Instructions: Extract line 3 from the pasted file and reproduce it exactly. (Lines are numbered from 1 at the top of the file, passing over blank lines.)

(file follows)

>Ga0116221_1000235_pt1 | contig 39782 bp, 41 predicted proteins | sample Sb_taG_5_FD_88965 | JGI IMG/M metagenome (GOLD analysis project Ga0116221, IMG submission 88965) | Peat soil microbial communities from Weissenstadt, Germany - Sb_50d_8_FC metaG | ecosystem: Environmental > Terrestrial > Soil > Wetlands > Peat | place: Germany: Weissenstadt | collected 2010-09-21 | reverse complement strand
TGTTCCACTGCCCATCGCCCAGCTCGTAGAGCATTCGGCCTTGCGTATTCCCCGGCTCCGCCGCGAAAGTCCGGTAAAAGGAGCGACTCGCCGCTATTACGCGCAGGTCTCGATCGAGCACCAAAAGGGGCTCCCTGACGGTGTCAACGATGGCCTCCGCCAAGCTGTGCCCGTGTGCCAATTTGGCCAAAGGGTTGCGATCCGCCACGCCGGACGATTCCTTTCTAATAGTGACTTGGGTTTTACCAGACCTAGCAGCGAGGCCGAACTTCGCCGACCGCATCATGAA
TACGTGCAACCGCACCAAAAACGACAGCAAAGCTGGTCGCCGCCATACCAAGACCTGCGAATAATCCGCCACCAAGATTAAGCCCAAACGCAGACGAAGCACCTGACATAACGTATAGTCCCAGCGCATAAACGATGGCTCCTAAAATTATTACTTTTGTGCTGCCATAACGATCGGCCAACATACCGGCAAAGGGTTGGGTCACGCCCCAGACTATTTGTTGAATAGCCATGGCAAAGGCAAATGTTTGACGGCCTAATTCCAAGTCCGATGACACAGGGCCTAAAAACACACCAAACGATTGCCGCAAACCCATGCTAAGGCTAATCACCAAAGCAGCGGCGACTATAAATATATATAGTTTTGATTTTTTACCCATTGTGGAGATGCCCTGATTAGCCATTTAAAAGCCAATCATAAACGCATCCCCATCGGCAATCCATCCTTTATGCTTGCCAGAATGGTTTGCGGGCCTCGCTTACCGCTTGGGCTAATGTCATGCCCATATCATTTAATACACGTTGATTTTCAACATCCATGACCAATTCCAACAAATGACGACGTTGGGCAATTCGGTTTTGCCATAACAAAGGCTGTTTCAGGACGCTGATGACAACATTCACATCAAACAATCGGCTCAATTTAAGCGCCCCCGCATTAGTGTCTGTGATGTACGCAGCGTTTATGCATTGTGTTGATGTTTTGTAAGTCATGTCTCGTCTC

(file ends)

TACGTGCAACCGCACCAAAAACGACAGCAAAGCTGGTCGCCGCCATACCAAGACCTGCGAATAATCCGCCACCAAGATTAAGCCCAAACGCAGACGAAGCACCTGACATAACGTATAGTCCCAGCGCATAAACGATGGCTCCTAAAATTATTACTTTTGTGCTGCCATAACGATCGGCCAACATACCGGCAAAGGGTTGGGTCACGCCCCAGACTATTTGTTGAATAGCCATGGCAAAGGCAAATGTTTGACGGCCTAATTCCAAGTCCGATGACACAGGGCCTAAAAACACACCAAACGATTGCCGCAAACCCATGCTAAGGCTAATCACCAAAGCAGCGGCGACTATAAATATATATAGTTTTGATTTTTTACCCATTGTGGAGATGCCCTGATTAGCCATTTAAAAGCCAATCATAAACGCATCCCCATCGGCAATCCATCCTTTATGCTTGCCAGAATGGTTTGCGGGCCTCGCTTACCGCTTGGGCTAATGTCATGCCCATATCATTTAATACACGTTGATTTTCAACATCCATGACCAATTCCAACAAATGACGACGTTGGGCAATTCGGTTTTGCCATAACAAAGGCTGTTTCAGGACGCTGATGACAACATTCACATCAAACAATCGGCTCAATTTAAGCGCCCCCGCATTAGTGTCTGTGATGTACGCAGCGTTTATGCATTGTGTTGATGTTTTGTAAGTCATGTCTCGTCTC